# Radon-Nikodym property in Diestel & Uhl: a definition clarification

I posted the following question on MSE originally because, not being research-level, it seemed more appropriate for that site. However, there was no activity for it on MSE and I feel that it certainly can be answered on MO, so I am now posting it here.

A number of conditions that are equivalent to the statement that a Banach space $$X$$ has Radon-Nikodym property (RNP) are found on page 217 of Vector Measures" by Diestel & Uhl. One such condition is that: a Banach space $$X$$ has the RNP iff every function $$f:[0,1]\to X$$ that is of bounded variation is weakly differentiable off a fixed set of measure zero.

To me, the condition that $$f:[0,1]\to X$$ is weakly differentiable off a fixed set of measure zero" means that for a.e. $$t\in(0,1)$$, there exists a vector $$x_{t}\in X$$ such that $$\lim_{h\to 0}\frac{(\varphi\circ f)(t+h)-(\varphi\circ f)(t)}{h}=\varphi(x_{t})$$ for every $$\varphi\in X^{*}$$. Note that that this interpretation of weak differentiability at a point $$t\in(0,1)$$ matches the definition found in this paper at the bottom of page 2802 (the second page of the introduction).

First question: Is this interpretation of the condition that $$f:[0,1]\to X$$ is weakly differentiable off a fixed set of measure zero" correct? If not, what is the correct interpretation?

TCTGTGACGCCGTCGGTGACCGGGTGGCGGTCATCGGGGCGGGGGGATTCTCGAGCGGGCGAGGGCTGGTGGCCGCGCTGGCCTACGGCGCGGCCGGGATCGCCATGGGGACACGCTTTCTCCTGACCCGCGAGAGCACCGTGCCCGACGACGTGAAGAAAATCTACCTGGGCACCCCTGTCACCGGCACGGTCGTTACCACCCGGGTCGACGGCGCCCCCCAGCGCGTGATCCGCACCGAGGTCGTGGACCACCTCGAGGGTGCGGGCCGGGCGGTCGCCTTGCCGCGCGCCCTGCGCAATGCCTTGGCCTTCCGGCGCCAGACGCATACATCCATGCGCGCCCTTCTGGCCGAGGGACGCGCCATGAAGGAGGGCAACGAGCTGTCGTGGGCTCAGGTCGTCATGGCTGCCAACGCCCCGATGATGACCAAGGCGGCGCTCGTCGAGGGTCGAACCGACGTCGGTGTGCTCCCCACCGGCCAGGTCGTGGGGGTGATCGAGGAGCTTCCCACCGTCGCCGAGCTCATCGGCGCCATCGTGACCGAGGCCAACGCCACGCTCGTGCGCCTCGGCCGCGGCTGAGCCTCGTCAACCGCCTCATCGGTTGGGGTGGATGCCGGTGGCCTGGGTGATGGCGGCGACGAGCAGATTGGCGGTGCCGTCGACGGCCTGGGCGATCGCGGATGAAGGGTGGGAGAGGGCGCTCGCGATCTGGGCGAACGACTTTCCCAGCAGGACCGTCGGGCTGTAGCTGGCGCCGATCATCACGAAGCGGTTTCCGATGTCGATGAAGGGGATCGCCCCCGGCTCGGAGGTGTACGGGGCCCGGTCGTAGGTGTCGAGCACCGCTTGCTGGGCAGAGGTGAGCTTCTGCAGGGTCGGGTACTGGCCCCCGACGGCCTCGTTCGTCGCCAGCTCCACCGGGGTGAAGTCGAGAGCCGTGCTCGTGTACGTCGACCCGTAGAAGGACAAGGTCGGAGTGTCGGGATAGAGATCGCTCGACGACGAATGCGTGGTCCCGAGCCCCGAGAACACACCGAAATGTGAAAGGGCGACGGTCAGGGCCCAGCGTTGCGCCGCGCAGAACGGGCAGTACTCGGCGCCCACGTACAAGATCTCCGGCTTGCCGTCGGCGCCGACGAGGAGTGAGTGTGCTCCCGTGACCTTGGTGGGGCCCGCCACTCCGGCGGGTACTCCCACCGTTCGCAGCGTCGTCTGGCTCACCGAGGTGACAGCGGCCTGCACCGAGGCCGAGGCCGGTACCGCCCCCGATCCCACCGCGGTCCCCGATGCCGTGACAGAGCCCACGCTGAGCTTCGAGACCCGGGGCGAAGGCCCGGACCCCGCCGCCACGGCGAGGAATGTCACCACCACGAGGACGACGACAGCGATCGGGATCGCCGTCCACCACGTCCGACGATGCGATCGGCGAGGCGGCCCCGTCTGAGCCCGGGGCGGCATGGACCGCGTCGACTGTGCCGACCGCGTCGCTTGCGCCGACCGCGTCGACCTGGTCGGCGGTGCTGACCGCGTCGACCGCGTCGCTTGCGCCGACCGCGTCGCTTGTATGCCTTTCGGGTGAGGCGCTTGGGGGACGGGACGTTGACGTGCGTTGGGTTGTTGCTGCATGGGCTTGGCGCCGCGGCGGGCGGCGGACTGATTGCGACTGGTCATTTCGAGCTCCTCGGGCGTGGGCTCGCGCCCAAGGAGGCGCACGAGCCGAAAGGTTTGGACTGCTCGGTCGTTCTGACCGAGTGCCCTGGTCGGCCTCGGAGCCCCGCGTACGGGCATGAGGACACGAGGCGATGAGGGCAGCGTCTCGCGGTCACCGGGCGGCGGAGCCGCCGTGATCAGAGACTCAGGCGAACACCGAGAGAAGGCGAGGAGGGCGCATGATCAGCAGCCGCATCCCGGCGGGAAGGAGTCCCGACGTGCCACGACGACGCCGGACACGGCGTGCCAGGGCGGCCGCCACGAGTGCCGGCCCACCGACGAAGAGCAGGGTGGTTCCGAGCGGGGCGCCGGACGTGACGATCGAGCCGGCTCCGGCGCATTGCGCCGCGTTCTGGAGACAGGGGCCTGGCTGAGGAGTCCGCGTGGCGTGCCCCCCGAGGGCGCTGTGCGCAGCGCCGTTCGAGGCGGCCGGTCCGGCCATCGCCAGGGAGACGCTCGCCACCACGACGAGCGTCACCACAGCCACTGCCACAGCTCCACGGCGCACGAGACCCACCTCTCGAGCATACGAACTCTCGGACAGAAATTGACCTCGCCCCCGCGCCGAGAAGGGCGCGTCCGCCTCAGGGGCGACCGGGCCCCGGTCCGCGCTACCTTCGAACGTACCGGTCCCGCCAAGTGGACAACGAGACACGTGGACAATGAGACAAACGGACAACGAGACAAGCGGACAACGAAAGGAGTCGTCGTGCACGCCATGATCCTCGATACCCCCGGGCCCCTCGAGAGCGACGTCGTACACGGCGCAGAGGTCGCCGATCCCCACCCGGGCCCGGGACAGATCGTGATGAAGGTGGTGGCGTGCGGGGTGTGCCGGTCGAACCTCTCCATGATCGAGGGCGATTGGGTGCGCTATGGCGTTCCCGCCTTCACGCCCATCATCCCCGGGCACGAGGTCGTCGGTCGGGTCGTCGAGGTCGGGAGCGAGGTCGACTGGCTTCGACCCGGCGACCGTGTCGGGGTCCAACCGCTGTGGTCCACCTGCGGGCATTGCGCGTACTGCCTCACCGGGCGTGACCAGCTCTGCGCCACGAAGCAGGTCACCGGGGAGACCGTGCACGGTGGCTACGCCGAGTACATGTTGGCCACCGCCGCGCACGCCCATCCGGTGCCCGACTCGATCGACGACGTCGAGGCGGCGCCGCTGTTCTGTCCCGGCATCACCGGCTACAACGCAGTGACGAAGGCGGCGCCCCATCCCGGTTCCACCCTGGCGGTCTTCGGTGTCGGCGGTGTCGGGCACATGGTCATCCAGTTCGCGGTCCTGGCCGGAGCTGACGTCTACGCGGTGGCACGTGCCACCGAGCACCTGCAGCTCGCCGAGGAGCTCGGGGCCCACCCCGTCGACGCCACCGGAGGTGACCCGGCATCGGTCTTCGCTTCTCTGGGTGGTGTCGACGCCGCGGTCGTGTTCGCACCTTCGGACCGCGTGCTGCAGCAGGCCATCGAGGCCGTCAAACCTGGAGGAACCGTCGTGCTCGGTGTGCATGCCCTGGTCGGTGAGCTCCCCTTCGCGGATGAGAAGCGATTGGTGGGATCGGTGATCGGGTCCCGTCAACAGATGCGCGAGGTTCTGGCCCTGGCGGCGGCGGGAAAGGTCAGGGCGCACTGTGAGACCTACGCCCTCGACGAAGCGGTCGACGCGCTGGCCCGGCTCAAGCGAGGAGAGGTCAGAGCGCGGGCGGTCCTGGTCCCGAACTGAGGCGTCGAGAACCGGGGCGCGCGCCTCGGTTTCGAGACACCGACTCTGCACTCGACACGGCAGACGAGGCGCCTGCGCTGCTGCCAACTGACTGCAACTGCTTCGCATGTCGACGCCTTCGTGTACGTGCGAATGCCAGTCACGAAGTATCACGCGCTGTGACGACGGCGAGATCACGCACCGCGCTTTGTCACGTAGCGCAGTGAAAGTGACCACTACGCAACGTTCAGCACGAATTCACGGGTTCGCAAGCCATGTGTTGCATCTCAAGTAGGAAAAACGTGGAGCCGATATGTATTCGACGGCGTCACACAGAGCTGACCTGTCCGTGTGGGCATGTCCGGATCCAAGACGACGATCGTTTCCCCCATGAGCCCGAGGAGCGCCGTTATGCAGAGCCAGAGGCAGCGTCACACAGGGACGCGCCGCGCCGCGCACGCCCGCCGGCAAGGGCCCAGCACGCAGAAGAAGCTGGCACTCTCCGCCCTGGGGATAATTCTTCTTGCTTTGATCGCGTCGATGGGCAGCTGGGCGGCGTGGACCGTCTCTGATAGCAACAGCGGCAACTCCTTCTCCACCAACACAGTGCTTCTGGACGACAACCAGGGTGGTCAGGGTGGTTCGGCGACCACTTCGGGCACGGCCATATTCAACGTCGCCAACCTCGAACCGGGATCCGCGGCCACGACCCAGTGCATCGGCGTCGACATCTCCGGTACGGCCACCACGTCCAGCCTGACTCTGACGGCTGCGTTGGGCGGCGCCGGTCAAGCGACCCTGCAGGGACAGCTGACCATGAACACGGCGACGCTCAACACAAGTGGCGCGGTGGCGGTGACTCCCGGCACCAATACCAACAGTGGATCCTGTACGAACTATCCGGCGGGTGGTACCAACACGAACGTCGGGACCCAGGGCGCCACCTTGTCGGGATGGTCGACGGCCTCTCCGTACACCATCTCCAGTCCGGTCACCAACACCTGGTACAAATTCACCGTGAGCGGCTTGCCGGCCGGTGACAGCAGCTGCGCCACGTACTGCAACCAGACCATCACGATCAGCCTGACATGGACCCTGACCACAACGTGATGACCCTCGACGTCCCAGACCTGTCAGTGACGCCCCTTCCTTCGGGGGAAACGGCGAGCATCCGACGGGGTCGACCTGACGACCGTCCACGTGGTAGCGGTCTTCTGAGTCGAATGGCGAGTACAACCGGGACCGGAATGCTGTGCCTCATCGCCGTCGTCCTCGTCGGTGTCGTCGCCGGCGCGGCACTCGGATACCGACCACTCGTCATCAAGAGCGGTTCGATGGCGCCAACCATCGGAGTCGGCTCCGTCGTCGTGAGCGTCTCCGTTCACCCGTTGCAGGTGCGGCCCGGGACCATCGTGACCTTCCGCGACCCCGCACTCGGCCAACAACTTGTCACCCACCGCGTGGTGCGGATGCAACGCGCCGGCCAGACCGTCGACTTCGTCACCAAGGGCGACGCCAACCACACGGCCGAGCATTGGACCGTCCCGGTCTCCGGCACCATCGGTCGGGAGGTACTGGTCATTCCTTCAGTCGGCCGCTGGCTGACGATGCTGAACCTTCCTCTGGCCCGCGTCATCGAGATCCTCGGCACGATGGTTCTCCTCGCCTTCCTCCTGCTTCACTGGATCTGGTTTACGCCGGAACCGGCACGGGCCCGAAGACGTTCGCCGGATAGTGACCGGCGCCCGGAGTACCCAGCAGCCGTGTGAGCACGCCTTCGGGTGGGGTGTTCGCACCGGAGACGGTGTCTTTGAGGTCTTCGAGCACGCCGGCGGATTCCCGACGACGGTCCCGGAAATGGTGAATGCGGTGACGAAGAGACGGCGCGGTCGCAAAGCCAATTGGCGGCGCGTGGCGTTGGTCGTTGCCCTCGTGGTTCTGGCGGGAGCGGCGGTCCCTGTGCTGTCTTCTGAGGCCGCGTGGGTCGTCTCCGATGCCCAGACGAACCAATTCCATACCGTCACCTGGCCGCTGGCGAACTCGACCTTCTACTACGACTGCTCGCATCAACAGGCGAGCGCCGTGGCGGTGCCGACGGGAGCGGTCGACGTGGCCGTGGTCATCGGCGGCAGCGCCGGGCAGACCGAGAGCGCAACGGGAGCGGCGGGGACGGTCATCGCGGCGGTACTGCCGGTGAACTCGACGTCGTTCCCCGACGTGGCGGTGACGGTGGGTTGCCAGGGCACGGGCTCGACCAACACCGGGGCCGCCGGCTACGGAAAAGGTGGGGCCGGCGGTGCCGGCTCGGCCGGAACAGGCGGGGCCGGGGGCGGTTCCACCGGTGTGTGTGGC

For example, one might reasonably also say that $$f:[0,1]\to X$$ is weakly differentiable if there exists a function $$g:[0,1]\to X$$ such that, for every smooth test function $$\varrho:[0,1]\to\mathbb{R}$$ with compact $$\text{supp}(\varrho)\subset(0,1)$$, it follows that $$\int_{0}^{1}\varrho'(t)f(t)dt=-\int_{0}^{1}\varrho(t)g(t)dt$$. This is, in turn, equivalent (see here, Prop. 6.36) to the dual condition that $$\int_{0}^{1}\varrho'(t)(\varphi\circ f)(t)dt=-\int_{0}^{1}\varrho(t)(\varphi\circ g)(t)dt$$ for every $$\varphi\in X^{*}$$. Clearly, if $$g:[0,1]\to X$$ is defined for a.e. $$t\in[0,1]$$ by $$g(t)=x_{t}$$ (where $$x_{t}\in X$$ is as stated above the first question) then the dual condition holds at least formally.

Second question: Is the dual condition for weak differentiability equivalent to the interpretation of weak differentiability above the first question?

2. Even in case $$X=\mathbb R$$ (which certainly has the RNP) the condition is not satisfied if interpreted in the second way: Cantor's stairway function $$f$$ is monotone and thus of bounded variation, and for $$f$$ the only candidate for $$g$$ in the second interpretation is the $$0$$-function.
• Thanks for your answer. I had the same thought about the phrase off a fixed set of measure zero" and Cantor's stairway function is a great example. Apr 27, 2022 at 14:20